Walmart is ramping up its grocery delivery business on the international stage with today’s announcement that it has acquired the crowdsourced, on-demand delivery marketplace Cornershop for $225 million. The rapidly growing service offers on-demand delivery from supermarkets, pharmacies and specialty food retailers in Mexico and Chile, which will continue following the deal’s close, Walmart says. Founded in 2015, Cornershop last year raised $21 million in a round led by Accel, according to Crunchbase, in order to expand its service in Latin America. At the time, CEO Oskar Hjertonsson credited Instacart’s success in the U.S. as inspiring enthusiasm for grocery delivery in other international markets, as well, saying ” I think Instacart can build a profitable business in the US, as can we down here.” To date, it has raised $31.7 million, Crunchbase says. Other investors include ALLVP, Creandum, NMT Network, Jackson Square Ventures, and Endeavour Catalyst. Similar to Instacart, Cornershop works with contractors who visit the stores to shop then deliver customers’ orders. However, it also lets you order from several stores – like grocers, speciality wine or meat shops, and others – in one order. The service has been expanding its reach a fast pace, Walmart’s announcement points out. Over the past 12 months, it has seen the number of unique customers double. Cornershop’s three founders, including CEO Oskar Hjertonsson; COO Daniel Undurraga, and CTO Juan Pablo Cuevas, and their teams, will continue to run the business following Walmart’s acquisition.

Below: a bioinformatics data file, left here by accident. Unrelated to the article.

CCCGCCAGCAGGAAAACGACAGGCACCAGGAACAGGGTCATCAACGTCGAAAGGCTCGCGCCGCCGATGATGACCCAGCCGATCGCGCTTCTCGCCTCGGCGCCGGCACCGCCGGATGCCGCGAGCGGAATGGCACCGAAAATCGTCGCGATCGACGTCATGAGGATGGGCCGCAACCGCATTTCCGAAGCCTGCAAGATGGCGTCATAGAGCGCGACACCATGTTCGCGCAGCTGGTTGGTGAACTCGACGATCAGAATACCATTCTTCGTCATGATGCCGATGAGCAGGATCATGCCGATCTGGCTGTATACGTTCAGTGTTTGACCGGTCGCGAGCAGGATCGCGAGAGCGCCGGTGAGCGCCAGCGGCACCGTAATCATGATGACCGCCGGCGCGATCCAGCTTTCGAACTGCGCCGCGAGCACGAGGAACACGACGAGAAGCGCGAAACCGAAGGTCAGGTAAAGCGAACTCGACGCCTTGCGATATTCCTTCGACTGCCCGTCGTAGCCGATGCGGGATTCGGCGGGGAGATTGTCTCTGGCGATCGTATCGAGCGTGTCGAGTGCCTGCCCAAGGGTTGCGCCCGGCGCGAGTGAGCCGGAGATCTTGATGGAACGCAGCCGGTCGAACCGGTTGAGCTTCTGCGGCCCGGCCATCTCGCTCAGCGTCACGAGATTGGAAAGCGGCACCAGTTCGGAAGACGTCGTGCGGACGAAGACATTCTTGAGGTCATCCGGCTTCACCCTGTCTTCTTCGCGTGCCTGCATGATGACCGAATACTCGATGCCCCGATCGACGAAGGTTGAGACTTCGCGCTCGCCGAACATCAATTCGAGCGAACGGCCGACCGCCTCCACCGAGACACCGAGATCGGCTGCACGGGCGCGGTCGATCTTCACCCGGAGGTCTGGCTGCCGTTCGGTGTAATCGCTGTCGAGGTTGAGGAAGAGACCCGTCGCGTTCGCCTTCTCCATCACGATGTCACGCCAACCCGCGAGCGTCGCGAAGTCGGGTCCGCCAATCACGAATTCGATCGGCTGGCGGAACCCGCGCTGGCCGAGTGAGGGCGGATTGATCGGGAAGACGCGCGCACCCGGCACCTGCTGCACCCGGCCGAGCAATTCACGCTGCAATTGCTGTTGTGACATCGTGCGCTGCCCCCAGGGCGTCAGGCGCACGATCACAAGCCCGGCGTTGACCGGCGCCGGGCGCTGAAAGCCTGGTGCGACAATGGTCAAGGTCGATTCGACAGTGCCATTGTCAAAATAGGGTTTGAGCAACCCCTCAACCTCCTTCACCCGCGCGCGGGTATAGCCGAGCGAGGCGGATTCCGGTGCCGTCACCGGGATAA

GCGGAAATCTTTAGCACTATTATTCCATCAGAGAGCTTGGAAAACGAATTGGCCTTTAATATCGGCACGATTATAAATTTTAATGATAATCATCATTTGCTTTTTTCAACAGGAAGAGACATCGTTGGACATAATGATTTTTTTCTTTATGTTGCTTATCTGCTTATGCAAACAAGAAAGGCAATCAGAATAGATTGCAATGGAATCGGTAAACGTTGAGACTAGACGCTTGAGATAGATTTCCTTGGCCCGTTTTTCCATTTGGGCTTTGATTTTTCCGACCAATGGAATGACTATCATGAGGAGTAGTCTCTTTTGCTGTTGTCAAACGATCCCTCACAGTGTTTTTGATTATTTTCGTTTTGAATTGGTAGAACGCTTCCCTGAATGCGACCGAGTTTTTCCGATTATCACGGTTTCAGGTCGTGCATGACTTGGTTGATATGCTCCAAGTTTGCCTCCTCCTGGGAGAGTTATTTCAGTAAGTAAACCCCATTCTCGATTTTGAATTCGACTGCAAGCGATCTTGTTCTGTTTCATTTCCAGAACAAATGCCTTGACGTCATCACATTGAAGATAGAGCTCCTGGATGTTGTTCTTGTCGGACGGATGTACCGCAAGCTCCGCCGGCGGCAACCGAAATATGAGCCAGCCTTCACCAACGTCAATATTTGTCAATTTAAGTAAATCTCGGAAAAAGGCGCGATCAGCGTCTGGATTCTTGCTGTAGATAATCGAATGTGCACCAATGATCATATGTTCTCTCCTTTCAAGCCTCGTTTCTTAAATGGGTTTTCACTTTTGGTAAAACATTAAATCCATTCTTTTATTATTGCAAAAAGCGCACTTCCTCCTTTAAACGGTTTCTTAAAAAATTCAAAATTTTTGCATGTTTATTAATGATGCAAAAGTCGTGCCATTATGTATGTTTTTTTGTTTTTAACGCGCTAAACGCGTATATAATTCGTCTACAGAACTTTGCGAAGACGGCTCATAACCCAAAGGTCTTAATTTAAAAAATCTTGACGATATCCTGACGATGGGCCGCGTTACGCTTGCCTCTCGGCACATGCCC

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Rothy’s, whose ballet flats for women are already everywhere, just launched a sneaker, too